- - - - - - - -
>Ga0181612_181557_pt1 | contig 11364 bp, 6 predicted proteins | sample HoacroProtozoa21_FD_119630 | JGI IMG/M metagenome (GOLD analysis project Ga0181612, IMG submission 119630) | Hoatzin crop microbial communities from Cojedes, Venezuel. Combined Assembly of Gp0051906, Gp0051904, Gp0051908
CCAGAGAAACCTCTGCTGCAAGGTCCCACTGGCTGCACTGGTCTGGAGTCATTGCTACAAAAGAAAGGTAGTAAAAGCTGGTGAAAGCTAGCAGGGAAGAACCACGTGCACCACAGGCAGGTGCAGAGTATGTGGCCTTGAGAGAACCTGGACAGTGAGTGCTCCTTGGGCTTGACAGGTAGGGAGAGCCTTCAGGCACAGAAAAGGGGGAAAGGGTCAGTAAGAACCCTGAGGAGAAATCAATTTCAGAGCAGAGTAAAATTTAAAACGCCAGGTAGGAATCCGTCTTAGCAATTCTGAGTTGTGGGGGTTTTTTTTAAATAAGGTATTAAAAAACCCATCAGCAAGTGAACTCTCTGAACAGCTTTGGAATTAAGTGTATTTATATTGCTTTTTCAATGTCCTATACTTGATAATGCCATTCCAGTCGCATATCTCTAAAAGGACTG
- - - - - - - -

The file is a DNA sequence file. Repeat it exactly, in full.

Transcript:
>Ga0181612_181557_pt1 | contig 11364 bp, 6 predicted proteins | sample HoacroProtozoa21_FD_119630 | JGI IMG/M metagenome (GOLD analysis project Ga0181612, IMG submission 119630) | Hoatzin crop microbial communities from Cojedes, Venezuel. Combined Assembly of Gp0051906, Gp0051904, Gp0051908
CCAGAGAAACCTCTGCTGCAAGGTCCCACTGGCTGCACTGGTCTGGAGTCATTGCTACAAAAGAAAGGTAGTAAAAGCTGGTGAAAGCTAGCAGGGAAGAACCACGTGCACCACAGGCAGGTGCAGAGTATGTGGCCTTGAGAGAACCTGGACAGTGAGTGCTCCTTGGGCTTGACAGGTAGGGAGAGCCTTCAGGCACAGAAAAGGGGGAAAGGGTCAGTAAGAACCCTGAGGAGAAATCAATTTCAGAGCAGAGTAAAATTTAAAACGCCAGGTAGGAATCCGTCTTAGCAATTCTGAGTTGTGGGGGTTTTTTTTAAATAAGGTATTAAAAAACCCATCAGCAAGTGAACTCTCTGAACAGCTTTGGAATTAAGTGTATTTATATTGCTTTTTCAATGTCCTATACTTGATAATGCCATTCCAGTCGCATATCTCTAAAAGGACTG